opportunities and experiences that encourage learner motivation, curiosity, self-confidence and self-

reliance, and is based on the understanding by learners of their own interests and a valuing of learning for

its own sake (idem).

In this paper we use the term independent learning to designate a type of learning and studying

that is directed by metacognition. The literature in the area of metacognition identifies three distinct

aspects of independent learning directed by metacognition: metacognitive knowledge , metacognitive

regulation and metacognitive responsiveness. Metacognitive knowledge refers to the knowledge or

beliefs about what factors or variables interact and in what ways to affect the course and outcomes of

cognitive enterprises (Flavell, 1979). Metacognitive regulation refers to a set of cognitive approches that

help students control their learning. A component of metacognition that has received relatively little

attention concerns metacognitive experiences described as any conscious cognitive or affective

experience that accompanies and pertains to any intellectual enterprise(idem). The term metacognitive

responsiveness include students’ sensitivity to metacognitive experiences (idem); general awareness of

metacognition and the importance thereof; and curiosity to learn about metacognition by information and

feedback.

Developing students’ reflective thinking has been recognized as an essential goal for learning and

transformation in higher education. Students are expected to reflect as a part of their studies, but also to

reflect on their learning and development of skills. Reflective thinking can be seen as a fuzzy construct

because there has been no clear common definition, roles, or process of reflective thinking in students

learning making it is difficult to distinguish reflective thinking from other thinking skills such as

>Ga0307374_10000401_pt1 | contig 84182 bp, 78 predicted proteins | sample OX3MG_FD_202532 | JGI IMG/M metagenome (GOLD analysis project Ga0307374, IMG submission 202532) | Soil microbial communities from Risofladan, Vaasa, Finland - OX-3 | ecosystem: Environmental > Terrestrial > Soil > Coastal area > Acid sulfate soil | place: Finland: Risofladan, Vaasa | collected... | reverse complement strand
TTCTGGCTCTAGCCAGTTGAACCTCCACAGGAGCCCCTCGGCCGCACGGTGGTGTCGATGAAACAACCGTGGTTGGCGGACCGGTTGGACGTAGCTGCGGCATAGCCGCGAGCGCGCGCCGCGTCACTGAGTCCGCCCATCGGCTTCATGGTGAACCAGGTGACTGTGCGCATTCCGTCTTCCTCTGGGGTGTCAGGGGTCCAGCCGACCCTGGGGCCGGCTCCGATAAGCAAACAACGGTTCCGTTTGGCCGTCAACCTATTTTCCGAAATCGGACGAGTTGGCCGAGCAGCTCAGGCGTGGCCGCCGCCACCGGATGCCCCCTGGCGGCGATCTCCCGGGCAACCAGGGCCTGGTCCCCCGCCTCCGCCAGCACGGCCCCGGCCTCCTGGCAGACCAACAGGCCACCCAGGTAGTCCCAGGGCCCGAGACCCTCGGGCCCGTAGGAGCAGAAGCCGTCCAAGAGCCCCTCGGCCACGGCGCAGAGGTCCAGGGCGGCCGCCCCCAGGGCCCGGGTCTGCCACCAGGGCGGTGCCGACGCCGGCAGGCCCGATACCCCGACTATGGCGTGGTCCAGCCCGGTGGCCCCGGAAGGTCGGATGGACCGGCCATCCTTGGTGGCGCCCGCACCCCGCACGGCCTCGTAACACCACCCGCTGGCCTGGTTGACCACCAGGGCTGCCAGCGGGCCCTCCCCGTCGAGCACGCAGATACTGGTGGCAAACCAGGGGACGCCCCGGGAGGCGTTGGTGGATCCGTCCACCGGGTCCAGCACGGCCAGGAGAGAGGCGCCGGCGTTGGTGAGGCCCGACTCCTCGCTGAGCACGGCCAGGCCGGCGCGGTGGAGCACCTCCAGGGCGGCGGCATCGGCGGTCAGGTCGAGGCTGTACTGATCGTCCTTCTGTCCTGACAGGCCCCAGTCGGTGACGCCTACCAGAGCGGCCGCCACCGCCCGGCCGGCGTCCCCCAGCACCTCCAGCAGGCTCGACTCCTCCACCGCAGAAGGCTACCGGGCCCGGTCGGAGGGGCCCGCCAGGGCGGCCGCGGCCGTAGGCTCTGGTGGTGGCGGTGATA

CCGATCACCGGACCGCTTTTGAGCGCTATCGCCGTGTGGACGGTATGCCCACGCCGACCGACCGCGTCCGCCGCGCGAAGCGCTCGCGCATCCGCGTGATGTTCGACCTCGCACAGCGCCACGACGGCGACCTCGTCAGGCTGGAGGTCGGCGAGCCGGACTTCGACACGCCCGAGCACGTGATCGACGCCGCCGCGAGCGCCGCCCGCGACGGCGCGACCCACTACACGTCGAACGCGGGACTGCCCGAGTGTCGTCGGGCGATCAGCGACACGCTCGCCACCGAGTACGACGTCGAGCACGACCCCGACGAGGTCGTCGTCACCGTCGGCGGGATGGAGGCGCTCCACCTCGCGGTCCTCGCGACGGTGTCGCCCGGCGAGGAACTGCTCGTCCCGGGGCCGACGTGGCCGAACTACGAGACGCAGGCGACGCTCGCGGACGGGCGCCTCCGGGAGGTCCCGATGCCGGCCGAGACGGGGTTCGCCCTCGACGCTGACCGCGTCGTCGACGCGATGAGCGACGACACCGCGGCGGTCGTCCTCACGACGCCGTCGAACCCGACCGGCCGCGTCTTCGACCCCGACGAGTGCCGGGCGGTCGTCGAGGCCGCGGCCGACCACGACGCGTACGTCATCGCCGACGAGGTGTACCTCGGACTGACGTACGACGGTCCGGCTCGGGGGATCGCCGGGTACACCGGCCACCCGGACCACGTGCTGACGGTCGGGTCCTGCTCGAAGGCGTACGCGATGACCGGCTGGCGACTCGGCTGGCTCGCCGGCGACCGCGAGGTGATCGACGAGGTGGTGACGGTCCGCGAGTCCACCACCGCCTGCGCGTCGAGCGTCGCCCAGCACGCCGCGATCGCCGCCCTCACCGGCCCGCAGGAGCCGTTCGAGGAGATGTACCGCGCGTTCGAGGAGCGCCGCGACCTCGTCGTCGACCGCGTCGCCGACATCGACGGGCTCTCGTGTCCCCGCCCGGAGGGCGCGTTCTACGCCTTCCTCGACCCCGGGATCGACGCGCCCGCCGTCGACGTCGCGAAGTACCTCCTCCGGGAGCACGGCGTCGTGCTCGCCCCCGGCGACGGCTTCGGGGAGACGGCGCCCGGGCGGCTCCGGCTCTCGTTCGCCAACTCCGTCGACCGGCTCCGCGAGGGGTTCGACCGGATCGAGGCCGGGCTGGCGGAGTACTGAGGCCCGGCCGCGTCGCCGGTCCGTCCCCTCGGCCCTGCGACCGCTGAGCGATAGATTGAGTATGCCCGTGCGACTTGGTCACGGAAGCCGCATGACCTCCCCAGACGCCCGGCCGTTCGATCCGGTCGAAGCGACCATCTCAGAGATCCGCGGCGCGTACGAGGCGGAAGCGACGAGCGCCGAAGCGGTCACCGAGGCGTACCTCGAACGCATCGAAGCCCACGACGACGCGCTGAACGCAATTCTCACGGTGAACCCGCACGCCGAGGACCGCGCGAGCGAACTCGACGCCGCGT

metacognition. Moon (1999) points out that reflective thinking has been initiated or guided differently or

used and applied for different purposes in a variety of fields of education. However, many researchers

from diverse traditions and perspectives argue that reflective thinking is an important skills or cognitive

behavior that should be developed in students (Dewey, 1933; Ertmer & Newby, 1996). Thus, Bourner

(2003) notes that developing students' capacity for reflective learning is part of developing their capacity

to learn how to learn. Dearnley and Matthew (2007) report that the awakening process, facilitated through

reflection, is crucial in moving students from a state where they begin to question received knowledge

and begin to think independently.Harrison et al. (2003) contend that reflection is an important human

activity and is an essential element of the learning process that allows students to evaluate their personal

strengths and weaknesses and runs parallel with metacognition. They go on to report that reflective

thinking is the essence of metacognition and claim that reflection promotes self-learning and self-reliance,

reinforces and consolidates learning, and promotes learner responsibility. Therefore, a constant concern

of teachers should be to stimulate students to reflect on their learning process so that they become aware

of their strengths, but also about their weaknesses, which they can compensate by personal ways to

explore the information through personal management of information and knowledge, and thus

effectively managing their knowledge (Peculea, L., 2015).

Mezirow’s (1991, 1998) theories regarding transformative education, has involved the theoretical

postulation of reflective thinking as being categorised into four separate phases, in their order of

complexity – habitual action, understanding, reflection, and critical thinking (Kember et al., 2000; Leung

& Kember, 2003; Phan, 2007). Habitual action is a mechanical and automatic activity that is performed

with little conscious thought. Understanding is learning and reading without relating to other situations.

Reflection concerns active, persistent, and careful consideration of any assumptions or beliefs grounded

in our consciousness. Critical thinking is considered as a higher level of reflective thinking that involves

us becoming more aware of why we perceive things, the way we feel, the way we act, and what we do.

The work of Leung and Kember (2003) has provided us with a clear understanding of critical

thinking and how it relates positively to other motivational variables, notably - learning styles, goal

orientations, self-efficacy beliefs, and effort. Leung and Kember’s confirmatory factor analysis (CFA)

study suggests that critical thinking along with reflection and understanding are associated positively to